Saturday, October 26th, 2019 | 6:00pm at Sursock Museum

What lies beneath our feet? What are the traces of history?

For many years, artists Joana Hadjithomas and  Khalil Joreige have collected core samples that reveal the invisible remains of buried cities lying underneath contemporary ones. Recovered from construction sites that discard them after use, these cores show temporal ruptures, traces of conflicts and wars, natural disasters, and regenerations. History and its shifts appear not as layers but as actions, a palimpsest mixing epochs and civilizations, baring unconformities and missing interval in the geologic record of time.

Stones become markers of infinite time, taking hold of our imagination and propelling us in a vertiginous scale: the macro and the micro, the overall plan and the close up, continuity and discontinuity. This lecture-performance explore possible narratives and representations of our erratic history, questioning what is designated as the Anthropocene, and sketching the outlines of an unknown form of futurity.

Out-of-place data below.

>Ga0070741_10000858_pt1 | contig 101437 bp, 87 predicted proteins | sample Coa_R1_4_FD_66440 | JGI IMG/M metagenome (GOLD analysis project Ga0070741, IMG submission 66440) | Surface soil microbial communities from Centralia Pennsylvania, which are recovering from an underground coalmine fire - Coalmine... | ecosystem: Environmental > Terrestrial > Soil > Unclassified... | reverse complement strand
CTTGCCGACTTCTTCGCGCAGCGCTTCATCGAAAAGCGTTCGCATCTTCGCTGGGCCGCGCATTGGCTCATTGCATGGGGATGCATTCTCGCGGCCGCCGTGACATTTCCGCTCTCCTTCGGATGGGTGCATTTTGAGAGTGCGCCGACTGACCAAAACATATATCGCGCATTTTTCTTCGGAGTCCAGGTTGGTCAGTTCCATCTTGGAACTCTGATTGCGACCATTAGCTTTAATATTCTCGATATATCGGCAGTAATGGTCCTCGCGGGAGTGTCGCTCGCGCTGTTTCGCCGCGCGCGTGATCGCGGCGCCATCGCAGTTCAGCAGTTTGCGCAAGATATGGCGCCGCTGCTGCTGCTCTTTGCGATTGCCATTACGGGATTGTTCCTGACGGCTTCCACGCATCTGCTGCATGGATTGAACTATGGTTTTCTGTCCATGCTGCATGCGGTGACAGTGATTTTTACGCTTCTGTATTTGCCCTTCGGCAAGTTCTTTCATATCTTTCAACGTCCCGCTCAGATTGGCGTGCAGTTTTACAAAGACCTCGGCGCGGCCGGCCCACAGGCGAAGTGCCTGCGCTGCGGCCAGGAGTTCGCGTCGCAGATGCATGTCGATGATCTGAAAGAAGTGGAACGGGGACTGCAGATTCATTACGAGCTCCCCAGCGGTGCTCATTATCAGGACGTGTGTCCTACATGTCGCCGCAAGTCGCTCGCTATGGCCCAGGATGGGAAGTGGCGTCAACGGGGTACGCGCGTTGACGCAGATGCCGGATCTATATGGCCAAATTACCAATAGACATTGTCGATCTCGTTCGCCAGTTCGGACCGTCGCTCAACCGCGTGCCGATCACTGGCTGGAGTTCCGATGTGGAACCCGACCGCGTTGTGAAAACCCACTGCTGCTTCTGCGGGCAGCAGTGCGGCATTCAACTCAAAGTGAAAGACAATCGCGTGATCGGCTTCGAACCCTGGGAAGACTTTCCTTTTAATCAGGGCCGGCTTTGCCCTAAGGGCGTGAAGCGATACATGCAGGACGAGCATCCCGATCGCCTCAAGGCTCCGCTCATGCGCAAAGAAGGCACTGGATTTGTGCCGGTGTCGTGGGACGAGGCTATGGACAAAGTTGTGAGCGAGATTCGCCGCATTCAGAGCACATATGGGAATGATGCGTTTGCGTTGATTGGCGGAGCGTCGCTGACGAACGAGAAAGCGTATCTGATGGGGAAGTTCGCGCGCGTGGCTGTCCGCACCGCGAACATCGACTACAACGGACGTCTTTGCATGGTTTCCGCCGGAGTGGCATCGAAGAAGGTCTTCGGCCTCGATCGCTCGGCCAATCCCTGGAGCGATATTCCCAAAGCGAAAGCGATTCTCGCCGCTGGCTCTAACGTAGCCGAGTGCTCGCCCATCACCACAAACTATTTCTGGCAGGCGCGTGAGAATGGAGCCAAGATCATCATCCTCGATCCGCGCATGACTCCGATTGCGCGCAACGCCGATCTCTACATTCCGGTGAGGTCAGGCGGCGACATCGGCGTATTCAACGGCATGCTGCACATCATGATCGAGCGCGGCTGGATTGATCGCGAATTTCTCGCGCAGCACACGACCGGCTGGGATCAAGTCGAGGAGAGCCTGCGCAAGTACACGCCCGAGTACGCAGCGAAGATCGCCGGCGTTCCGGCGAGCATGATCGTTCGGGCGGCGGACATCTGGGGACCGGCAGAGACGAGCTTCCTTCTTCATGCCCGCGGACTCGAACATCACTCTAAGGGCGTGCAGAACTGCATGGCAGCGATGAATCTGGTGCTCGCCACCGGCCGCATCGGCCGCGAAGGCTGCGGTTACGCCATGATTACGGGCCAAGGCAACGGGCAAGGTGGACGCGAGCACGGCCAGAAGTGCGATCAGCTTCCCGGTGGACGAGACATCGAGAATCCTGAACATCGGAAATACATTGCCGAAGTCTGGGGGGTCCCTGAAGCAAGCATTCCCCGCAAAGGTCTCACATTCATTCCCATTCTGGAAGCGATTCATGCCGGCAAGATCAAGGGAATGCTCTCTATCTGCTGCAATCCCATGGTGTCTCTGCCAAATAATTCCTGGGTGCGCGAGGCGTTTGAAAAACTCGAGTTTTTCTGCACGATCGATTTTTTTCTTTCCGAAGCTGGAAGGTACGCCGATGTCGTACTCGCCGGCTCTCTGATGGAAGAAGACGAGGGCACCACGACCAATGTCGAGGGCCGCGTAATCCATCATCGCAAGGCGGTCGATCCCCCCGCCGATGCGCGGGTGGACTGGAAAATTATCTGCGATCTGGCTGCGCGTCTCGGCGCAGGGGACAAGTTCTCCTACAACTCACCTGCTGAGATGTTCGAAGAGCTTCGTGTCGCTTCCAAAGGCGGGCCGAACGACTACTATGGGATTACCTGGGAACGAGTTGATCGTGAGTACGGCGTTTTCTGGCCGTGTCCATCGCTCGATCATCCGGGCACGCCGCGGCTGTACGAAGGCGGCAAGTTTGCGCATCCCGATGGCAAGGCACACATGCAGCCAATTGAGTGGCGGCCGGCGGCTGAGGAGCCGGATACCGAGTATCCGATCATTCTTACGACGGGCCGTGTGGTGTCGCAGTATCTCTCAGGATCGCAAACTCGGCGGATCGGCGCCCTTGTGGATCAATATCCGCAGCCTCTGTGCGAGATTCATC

Joana Hadjithomas and Khalil Joreige are artists and filmmakers who question the fabrication of images and representations, the construction of imaginaries, and the writing of contemporary history. They explore the traces of the invisible and the absent in stories kept secret, such as the missing people from the Lebanese civil wars, a forgotten space project, geological and archaeological cores, or the strange consequences of Internet scams and spams. Their films have been shown and awarded in major international festivals, and their works exhibited in numerous museums and art centres including the Centre Pompidou, Jeu de Paume and Musée d’Art Moderne, Paris; the Victoria & Albert Museum, British Museum and Whitechapel Gallery, London; Solomon R. Guggenheim Museum, New York; MIT List Visual Arts Center, Boston; and Home Works Forum, Beirut; as well as many biennials in Istanbul, Lyon, Sharjah, Kochi, Gwangju, Yinchuan, and Venice. In 2017, they were awarded the Marcel Duchamp Prize for their project Unconformities

This event is part of Home Works 8: A Forum on Cultural Practices.

Photo courtesy of the artists.